Josh Harkinson

Josh Harkinson


Born in Texas and based in San Francisco, Josh covers tech, labor, drug policy, and the environment. PGP public key.

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The passage of a $15-an-hour minimum wage in New York and California may have come as a shock to the Council of State Chambers, the umbrella group for America's notoriously anti-worker state chambers of commerce. But in a recent video briefing by LuntzGlobal, a Republican polling firm, the group got an even bigger shock: 80 percent of C-suite business executives surveyed by Luntz supported raising the minimum wage.

"A few helpful hints" for those who "want to give folks more benefits or more leave or more income."

That's not all: 73 percent of those execs supported more paid sick leave for workers—and 82 percent supported mandatory, paid paternity leave. Among state chamber members, support for mandatory paid paternity leave was even higher, at 89 percent.

During the call, a recording of which was obtained by the Center for Media and Democracy, Luntz Managing Director David Merritt attributed the findings to "empathy."

"What do these results have in common?" he asked. "Well, quite frankly, they are all empathetic. If you ask about them in isolation, of course we want to take care of people who are caring for a loved one. Of course we want to give folks more benefits or more leave or more income."

But the people who actually run state chambers of commerce don't feel this way—at least not always. So Merritt went on to give "a few helpful hints on how to actually, um, combat these [feelings of empathy] in your state." Check it out:

Tech-Shuttle Giant Given the Boot in San Francisco

Teamsters block a Bauer's IT shuttle in San Francisco.

Citing a history of disregard for traffic laws and acrimonious labor disputes, San Francisco's Municipal Transportation Agency has declined to grant tech shuttle operator Bauer's IT a permit to use public bus stops under the city's controversial Commuter Shuttle Program. Bauer's IT is one of San Francisco's largest tech bus operators, accounting for 10 percent of the city's commuter shuttle pickups. Bauer's IT clients include major Bay Area tech companies such as Twitter, Yelp, Salesforce, and Cisco.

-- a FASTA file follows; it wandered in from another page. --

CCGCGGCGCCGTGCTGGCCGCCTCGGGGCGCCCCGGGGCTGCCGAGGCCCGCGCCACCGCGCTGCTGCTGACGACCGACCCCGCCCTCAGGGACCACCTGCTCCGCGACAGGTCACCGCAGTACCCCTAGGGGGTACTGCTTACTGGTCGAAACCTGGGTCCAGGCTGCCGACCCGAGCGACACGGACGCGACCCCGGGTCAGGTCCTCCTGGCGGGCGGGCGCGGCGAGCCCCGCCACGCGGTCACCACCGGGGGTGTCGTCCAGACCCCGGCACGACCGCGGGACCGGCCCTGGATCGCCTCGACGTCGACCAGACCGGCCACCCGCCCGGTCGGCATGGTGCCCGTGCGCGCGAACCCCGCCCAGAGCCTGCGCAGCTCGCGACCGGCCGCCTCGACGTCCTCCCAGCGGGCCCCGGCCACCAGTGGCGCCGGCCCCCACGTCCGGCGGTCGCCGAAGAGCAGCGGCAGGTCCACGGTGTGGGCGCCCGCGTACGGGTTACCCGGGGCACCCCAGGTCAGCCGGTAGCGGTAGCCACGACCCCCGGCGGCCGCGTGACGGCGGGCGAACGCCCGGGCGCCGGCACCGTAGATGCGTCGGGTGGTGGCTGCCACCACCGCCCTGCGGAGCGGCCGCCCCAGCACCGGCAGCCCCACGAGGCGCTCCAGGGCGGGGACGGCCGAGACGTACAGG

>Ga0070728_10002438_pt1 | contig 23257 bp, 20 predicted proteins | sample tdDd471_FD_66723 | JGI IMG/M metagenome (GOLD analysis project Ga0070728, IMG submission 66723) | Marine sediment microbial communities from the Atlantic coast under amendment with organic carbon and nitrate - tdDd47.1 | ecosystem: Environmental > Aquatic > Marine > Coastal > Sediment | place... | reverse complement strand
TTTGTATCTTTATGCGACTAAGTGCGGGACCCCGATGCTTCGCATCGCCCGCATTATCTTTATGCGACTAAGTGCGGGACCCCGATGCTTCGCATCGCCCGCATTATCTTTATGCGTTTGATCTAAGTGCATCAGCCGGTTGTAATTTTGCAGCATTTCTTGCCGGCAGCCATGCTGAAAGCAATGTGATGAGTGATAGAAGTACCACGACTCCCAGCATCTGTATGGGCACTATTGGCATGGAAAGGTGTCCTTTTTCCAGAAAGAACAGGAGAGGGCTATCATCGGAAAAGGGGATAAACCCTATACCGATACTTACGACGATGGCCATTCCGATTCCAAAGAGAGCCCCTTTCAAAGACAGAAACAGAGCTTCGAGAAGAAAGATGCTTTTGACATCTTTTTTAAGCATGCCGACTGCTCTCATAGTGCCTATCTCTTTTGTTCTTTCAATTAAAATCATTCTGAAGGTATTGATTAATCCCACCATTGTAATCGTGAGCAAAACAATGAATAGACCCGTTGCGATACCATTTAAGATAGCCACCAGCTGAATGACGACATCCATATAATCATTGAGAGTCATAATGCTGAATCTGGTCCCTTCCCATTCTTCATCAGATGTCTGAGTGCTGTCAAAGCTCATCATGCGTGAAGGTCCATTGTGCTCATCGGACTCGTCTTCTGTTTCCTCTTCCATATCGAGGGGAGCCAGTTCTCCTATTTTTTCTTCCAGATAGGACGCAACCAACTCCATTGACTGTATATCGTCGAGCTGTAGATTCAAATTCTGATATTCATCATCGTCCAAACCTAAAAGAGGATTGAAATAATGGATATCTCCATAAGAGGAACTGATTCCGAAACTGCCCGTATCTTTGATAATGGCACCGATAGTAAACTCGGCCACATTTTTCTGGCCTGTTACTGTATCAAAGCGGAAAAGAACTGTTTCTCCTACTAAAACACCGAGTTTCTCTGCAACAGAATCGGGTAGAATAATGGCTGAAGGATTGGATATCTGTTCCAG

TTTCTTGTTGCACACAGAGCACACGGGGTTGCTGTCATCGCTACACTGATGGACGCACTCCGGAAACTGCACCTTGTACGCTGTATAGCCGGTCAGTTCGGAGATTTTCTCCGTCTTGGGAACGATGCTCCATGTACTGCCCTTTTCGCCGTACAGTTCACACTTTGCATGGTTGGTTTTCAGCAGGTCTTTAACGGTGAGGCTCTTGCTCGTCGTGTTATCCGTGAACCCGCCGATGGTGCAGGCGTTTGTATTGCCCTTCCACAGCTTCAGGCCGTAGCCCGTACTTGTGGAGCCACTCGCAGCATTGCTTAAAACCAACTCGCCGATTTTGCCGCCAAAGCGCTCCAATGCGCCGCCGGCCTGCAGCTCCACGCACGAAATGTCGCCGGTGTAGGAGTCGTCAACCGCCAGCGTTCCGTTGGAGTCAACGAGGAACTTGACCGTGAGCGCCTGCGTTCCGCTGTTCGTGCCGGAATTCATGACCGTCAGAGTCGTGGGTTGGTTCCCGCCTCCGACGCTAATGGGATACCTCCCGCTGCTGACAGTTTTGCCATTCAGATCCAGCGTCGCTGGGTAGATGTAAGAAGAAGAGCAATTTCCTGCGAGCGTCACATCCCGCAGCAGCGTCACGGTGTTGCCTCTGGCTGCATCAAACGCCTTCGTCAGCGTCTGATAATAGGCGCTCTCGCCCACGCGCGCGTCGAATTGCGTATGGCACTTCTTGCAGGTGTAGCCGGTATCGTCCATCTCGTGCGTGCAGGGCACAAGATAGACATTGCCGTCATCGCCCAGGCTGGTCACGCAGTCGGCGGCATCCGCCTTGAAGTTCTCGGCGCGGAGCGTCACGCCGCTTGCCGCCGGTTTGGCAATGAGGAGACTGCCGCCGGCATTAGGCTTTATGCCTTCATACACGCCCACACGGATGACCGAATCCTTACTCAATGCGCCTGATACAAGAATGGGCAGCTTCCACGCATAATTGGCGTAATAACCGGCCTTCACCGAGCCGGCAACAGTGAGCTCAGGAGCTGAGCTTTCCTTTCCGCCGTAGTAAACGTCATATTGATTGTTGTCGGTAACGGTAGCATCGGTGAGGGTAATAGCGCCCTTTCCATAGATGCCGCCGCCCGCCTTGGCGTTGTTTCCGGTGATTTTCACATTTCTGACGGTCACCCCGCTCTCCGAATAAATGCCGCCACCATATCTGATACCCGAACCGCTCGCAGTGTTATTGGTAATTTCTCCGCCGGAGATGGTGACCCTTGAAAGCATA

Does this mean the Twitterati will be tweeting from BART like the rest of us? Not exactly.

According to a "notice of permit denial" sent from the SFMTA to Bauer's yesterday, the company repeatedly broke the law by sending large buses down "weight-restricted streets" and stopping at locations not designated for private buses. It also failed to inform the city of ongoing labor disputes with the International Brotherhood of the Teamsters, whose complaints of illegal union busting practices at the company are being heard by the National Labor Relations Board. The Commuter Shuttle Program requires participating companies to maintain "labor harmony."

In 2013, tech shuttles, a.k.a. "Google buses," became potent symbols of inequality and gentrification in the Bay Area after it emerged that the posh private vehicles were illegally using public bus stops to pick up workers. The following year, the city launched a pilot program that allowed the companies to use the stops legally for a nominal fee. That program becomes permanent next month, but requires participating companies to reapply for permits. Bauer's IT could not be reached for comment.

"The SFMTA is enforcing what the City and County of San Francisco is famous for: Recognizing employees' right to be represented and right to and fair wages and benefits," said Rome Aloise, the director of Teamsters Joint Council 7, which represents drivers in Northern California. "Bauer's seems to be just disregarding all of that."

Does this mean the Twitterati will be tweeting from BART like the rest of us? Not exactly. Bauer's IT has 15 days to file an appeal, and can then continue to use its stops until the city makes a final decision.

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